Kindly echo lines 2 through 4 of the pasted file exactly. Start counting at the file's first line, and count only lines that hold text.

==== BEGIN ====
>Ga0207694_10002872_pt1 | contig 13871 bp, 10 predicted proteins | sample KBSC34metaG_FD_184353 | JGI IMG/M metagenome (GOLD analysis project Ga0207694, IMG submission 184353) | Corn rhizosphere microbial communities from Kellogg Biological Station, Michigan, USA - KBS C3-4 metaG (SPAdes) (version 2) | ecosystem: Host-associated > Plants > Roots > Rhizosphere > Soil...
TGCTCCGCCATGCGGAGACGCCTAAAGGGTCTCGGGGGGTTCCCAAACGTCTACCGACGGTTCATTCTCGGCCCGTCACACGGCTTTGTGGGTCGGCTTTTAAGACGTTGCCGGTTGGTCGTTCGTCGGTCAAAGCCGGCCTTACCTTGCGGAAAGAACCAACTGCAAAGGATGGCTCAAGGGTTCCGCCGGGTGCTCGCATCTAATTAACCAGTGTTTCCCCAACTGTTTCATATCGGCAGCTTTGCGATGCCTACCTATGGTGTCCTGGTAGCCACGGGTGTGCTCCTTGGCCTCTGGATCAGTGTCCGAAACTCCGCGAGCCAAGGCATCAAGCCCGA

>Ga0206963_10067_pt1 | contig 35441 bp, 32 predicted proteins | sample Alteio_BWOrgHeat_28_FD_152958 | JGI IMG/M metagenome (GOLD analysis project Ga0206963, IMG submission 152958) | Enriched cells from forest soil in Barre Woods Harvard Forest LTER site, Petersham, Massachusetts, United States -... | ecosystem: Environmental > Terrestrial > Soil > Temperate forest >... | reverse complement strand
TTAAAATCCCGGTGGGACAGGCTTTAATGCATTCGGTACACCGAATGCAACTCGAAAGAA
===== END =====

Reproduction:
TGCTCCGCCATGCGGAGACGCCTAAAGGGTCTCGGGGGGTTCCCAAACGTCTACCGACGGTTCATTCTCGGCCCGTCACACGGCTTTGTGGGTCGGCTTTTAAGACGTTGCCGGTTGGTCGTTCGTCGGTCAAAGCCGGCCTTACCTTGCGGAAAGAACCAACTGCAAAGGATGGCTCAAGGGTTCCGCCGGGTGCTCGCATCTAATTAACCAGTGTTTCCCCAACTGTTTCATATCGGCAGCTTTGCGATGCCTACCTATGGTGTCCTGGTAGCCACGGGTGTGCTCCTTGGCCTCTGGATCAGTGTCCGAAACTCCGCGAGCCAAGGCATCAAGCCCGA

>Ga0206963_10067_pt1 | contig 35441 bp, 32 predicted proteins | sample Alteio_BWOrgHeat_28_FD_152958 | JGI IMG/M metagenome (GOLD analysis project Ga0206963, IMG submission 152958) | Enriched cells from forest soil in Barre Woods Harvard Forest LTER site, Petersham, Massachusetts, United States -... | ecosystem: Environmental > Terrestrial > Soil > Temperate forest >... | reverse complement strand
TTAAAATCCCGGTGGGACAGGCTTTAATGCATTCGGTACACCGAATGCAACTCGAAAGAA